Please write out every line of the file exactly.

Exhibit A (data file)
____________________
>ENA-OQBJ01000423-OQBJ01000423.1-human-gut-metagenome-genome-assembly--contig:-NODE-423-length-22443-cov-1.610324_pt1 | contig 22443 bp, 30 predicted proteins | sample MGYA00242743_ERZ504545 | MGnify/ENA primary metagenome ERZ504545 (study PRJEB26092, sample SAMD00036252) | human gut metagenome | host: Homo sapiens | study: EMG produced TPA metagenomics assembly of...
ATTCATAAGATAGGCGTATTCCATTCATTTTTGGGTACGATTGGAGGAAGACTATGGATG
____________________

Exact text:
>ENA-OQBJ01000423-OQBJ01000423.1-human-gut-metagenome-genome-assembly--contig:-NODE-423-length-22443-cov-1.610324_pt1 | contig 22443 bp, 30 predicted proteins | sample MGYA00242743_ERZ504545 | MGnify/ENA primary metagenome ERZ504545 (study PRJEB26092, sample SAMD00036252) | human gut metagenome | host: Homo sapiens | study: EMG produced TPA metagenomics assembly of...
ATTCATAAGATAGGCGTATTCCATTCATTTTTGGGTACGATTGGAGGAAGACTATGGATG